Even When It Screws Up, Netflix Wins

Netflix/screengrab
'House of Cards'

'House of Cards' consumption on Netflix jumped more than 1,000 percent on Wednesday after a "technical glitch" at the streamer made the third season of the popular series available more than two weeks ahead of schedule.

For a glorious 25 minutes on Wednesday, it was Christmas in February for House of Cards fans, when a "technical glitch" caused the third season of the political drama starring Kevin Spacey to debut two weeks ahead of schedule. 

And then, just like that, it was gone. But not before Twitter exploded with a fire hose of tweets and GIFs and reviews and interpretations and reactions as to what they had seen.

Soon after, a winking tweet was sent from the House of Cards Twitter account noting, "This is Washington. There's always a leak. All 13 episodes will launch February 27." After an hour, the tweet had been retweeted 13,491 times and conspiracy theorists began speculating as to whether the "technical glitch" was in reality a publicity stunt.

One thing's for sure either way: Netflix is good at getting people to talk about it on social media, and that can lead to a rise in viewership. Consumption around House of Cards on Netflix spiked more than 1,000 percent on Feb. 11 compared with the day before, according to Amobee Brand Intelligence, creating a significant rise in awareness around the series when the premiere was still days out. 

If it was a publicity stunt, it was a masterstroke of marketing, dropping it into a dull Wednesday afternoon for media and television writers hungover from the double shot of news of the departures of Brian Williams and Jon Stewart from their respective shows the previous evening. If it was a true error, then it is clear that even when Netflix screws up, it still manages to get good press. 

The House of Cards leak was the second time this week Netflix managed to create major positive buzz for itself. The first, of course, was the streaming video service's announcement that it planned to launch in Cuba, a piece of news that was treated earnestly in most major media outlets despite the fact that less than 1 percent of Cubans have fixed-line broadband connections, according to the International Telecommunication Union.

“Now they just have to get the Internet,” Netflix content chief Ted Sarandos said at Chapman University’s Dodge College of Film and Media Art on Monday, the day of the announcement.

Despite a dearth of broadband users in Cuba, Netflix spokeswoman Anne Marie Squeo insists that launching there was no publicity ploy and that it makes perfect economic sense.

"Cuba was the only country in the western hemisphere we didn't serve," she tells The Hollywood Reporter. "Natural extension of our plan to be totally global by end of 2016. We made clear in the release that this market will be one that evolves. No stunt. Just part of the overall plan."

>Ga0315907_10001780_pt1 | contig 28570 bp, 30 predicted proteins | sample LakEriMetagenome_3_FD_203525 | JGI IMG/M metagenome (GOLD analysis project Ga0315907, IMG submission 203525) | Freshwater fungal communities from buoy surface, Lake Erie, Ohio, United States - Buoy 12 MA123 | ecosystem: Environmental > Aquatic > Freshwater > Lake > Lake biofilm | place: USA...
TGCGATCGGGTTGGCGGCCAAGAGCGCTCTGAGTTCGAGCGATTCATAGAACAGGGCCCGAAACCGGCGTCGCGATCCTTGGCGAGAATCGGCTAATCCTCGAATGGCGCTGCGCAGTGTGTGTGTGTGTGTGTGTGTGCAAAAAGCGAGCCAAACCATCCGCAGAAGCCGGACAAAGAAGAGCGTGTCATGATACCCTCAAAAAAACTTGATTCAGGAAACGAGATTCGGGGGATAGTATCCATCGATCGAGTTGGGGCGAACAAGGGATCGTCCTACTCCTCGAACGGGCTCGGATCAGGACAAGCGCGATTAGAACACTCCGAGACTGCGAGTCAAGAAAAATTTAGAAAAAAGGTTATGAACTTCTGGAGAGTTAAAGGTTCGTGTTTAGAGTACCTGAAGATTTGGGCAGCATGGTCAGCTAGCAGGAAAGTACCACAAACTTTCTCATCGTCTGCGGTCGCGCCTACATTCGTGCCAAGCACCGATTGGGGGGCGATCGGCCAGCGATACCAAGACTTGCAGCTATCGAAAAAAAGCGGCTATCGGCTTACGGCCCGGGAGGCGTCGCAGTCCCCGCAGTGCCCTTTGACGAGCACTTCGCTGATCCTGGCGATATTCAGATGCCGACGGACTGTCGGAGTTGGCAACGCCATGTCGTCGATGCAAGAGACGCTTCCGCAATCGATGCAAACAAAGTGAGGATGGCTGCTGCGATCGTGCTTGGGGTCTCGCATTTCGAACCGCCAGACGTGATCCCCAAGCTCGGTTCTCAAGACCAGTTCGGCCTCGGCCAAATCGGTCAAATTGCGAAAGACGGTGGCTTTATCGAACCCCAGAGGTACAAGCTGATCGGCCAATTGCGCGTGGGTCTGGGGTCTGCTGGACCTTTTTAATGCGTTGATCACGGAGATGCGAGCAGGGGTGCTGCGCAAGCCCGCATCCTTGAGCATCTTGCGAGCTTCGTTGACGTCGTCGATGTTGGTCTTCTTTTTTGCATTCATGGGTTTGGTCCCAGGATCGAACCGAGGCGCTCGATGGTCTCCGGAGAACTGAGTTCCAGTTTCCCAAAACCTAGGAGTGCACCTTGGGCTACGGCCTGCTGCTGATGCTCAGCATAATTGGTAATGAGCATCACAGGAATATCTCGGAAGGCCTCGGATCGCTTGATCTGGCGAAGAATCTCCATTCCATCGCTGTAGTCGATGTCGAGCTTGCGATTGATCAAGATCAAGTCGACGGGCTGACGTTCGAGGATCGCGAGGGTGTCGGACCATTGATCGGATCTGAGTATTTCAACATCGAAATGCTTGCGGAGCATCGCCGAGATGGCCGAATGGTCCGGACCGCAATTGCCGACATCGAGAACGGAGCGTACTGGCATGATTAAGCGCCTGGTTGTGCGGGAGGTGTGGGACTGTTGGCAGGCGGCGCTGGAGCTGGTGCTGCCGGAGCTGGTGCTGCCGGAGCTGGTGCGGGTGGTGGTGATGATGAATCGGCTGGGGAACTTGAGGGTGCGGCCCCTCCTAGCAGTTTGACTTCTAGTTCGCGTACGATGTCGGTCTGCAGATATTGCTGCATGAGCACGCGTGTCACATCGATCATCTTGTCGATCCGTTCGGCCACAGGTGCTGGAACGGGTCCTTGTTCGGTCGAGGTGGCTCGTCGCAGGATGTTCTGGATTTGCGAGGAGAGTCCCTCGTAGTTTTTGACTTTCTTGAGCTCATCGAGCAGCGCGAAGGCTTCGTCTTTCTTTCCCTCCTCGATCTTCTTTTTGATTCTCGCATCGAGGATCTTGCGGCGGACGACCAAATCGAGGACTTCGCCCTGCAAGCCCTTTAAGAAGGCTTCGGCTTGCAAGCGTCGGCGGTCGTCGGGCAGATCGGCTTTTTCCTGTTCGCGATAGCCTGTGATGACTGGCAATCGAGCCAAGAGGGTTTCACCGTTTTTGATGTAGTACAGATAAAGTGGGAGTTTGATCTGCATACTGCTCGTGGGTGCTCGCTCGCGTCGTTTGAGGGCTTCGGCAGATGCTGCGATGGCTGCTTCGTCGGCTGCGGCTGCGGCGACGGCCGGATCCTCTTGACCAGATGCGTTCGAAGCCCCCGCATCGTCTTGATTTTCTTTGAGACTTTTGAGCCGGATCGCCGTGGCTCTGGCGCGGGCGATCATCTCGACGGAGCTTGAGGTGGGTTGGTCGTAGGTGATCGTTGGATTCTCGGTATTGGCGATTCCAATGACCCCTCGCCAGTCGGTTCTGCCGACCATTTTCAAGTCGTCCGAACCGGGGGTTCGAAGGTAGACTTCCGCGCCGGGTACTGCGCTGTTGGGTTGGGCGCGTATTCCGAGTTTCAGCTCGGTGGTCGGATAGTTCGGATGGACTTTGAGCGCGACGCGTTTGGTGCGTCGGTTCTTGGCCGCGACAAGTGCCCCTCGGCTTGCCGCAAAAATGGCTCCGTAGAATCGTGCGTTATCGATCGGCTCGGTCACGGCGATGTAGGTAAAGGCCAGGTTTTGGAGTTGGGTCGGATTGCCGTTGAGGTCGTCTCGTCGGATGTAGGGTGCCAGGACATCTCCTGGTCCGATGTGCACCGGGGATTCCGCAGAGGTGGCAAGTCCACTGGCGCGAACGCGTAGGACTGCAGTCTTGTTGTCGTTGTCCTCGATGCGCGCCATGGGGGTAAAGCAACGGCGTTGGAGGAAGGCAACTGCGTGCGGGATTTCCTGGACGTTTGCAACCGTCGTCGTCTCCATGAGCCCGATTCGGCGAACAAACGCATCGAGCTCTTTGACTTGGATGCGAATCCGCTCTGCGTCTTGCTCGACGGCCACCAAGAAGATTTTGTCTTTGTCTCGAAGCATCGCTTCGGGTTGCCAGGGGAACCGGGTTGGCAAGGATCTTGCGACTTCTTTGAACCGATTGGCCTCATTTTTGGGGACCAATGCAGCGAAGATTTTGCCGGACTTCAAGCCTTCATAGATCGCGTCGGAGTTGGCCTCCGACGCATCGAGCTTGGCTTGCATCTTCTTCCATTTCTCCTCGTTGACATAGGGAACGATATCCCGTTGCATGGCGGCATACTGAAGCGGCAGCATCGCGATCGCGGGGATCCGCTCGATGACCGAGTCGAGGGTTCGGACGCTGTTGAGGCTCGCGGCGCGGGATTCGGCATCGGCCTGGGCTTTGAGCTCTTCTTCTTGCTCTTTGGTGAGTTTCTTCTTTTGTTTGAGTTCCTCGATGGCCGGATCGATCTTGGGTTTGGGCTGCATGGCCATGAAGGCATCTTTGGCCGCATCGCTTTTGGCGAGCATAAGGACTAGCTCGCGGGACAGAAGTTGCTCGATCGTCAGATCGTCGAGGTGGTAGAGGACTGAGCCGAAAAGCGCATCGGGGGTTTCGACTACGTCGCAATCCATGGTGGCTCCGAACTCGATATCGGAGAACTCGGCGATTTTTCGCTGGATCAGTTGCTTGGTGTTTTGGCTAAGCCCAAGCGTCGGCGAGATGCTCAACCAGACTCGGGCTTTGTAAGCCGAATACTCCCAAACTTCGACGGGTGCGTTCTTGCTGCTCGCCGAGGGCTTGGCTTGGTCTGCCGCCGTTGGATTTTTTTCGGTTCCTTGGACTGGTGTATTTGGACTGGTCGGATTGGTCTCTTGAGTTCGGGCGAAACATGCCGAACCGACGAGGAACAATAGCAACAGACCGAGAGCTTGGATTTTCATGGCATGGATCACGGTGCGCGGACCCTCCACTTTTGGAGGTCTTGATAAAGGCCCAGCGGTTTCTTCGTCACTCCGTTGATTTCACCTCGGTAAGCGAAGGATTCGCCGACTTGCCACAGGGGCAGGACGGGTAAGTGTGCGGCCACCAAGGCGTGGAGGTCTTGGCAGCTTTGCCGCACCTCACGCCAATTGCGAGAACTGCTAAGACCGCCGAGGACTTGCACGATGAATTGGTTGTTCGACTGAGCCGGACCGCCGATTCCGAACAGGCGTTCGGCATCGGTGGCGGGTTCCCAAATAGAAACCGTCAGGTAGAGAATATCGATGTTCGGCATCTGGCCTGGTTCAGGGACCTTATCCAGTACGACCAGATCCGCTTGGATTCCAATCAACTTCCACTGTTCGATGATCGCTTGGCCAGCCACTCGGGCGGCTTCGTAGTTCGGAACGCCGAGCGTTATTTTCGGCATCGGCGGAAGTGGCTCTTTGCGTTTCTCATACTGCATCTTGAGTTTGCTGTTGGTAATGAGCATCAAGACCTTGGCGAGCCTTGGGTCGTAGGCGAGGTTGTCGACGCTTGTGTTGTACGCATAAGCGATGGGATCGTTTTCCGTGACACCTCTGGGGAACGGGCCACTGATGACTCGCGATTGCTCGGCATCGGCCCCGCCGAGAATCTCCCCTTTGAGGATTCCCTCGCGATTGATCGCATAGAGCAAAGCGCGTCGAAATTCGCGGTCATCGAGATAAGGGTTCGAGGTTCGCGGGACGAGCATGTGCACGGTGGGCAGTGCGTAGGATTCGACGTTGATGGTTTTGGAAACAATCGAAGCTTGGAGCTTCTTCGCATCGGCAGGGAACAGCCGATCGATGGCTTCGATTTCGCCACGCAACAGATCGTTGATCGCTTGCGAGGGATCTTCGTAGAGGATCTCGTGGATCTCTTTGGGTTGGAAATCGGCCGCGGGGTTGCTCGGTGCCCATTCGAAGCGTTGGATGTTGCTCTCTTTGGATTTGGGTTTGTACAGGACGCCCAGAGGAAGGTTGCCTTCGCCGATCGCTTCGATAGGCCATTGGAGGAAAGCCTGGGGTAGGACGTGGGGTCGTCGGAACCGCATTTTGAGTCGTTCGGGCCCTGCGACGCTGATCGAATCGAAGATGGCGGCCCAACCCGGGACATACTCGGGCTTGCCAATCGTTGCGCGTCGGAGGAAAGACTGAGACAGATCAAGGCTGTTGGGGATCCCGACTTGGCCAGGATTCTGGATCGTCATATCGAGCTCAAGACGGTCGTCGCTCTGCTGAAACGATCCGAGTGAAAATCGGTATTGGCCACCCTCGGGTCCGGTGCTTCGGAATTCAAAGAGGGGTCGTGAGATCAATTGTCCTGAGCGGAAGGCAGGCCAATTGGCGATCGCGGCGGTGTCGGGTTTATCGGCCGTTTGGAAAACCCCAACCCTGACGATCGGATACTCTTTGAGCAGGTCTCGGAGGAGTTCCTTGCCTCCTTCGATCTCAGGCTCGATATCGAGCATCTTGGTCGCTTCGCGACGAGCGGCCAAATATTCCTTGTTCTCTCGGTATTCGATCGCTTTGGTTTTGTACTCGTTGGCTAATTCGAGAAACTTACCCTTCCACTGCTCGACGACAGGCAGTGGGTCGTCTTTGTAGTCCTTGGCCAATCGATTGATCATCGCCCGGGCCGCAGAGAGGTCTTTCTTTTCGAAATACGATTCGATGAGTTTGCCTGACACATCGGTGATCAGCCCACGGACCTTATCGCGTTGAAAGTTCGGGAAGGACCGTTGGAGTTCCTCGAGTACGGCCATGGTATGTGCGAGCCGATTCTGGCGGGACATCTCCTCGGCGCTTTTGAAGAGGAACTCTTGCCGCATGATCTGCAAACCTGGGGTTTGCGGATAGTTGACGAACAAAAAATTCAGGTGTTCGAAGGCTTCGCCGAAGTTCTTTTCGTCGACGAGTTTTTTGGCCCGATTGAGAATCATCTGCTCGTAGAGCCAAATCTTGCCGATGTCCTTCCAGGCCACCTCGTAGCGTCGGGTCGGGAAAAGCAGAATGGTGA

But Janney Montgomery Scott analyst Tony Wible speculates that marketing indeed is a factor in Netflix's Cuba play. "The Cuban move is part publicity and part ambition to lock up every region," he says. "There is not much of an opportunity in the country at this point and by being there they will likely prevent others from ever wanting to enter."

Nevertheless, the fact that Netflix leveraged the news of Obama restoring relations with Cuba into an announcement that it would launch there to such widespread coverage speaks to how well the company understands marketing and the network effects of digital media. Netflix knows as well as any media reporter that it is the new Apple in terms of generating traffic, which is why there is so much coverage of the company, and why there is no shortage of stories with headlines like: "Here's what's coming to Netflix this month" or "Here's what's disappearing from Netflix this month."

The virality of Netflix news is a simple calculus to understand: Its core subscriber base of cordcutting millennials overlaps quite significantly with social media's biggest power users. 

Netflix executives realized this early on, which is why the company's famous line of "becoming HBO before HBO becomes us" is less a business argument than a marketing position. Millennials, after all, love Netflix and hate everything having to do with cable.

Indeed, Netflix has been making unusual moves for years that seem bizarre on their face but then generate massive amounts of free publicity.

For example, in July 2011 CEO Reed Hastings posted on Facebook that Netflix members had watched more than 1 billion hours of content the month prior. Not only did his post get media attention, but so did the resulting inquiry by the SEC, which found it odd that the chief executive of a public company would use his Facebook page to disseminate material information.

Netflix knows its audience well and can drive strong press around its original programming moves. The streamer has become a safe haven for reboots of legacy IP with passionate audiences. Reports surfaced last week that the company was working with Nintendo to develop a live-action series based on 1980s and 1990s classic video game Legend of Zelda and blog posts dissecting casting for the series quickly proliferated. It's the latest in a long line of remakes for Netflix, which include the 2013 reboot of Arrested Development and the summer 2015 plans to adapt cult comedy film Wet Hot American Summer into a TV series. These projects, especially, have fueled the social media conversation.

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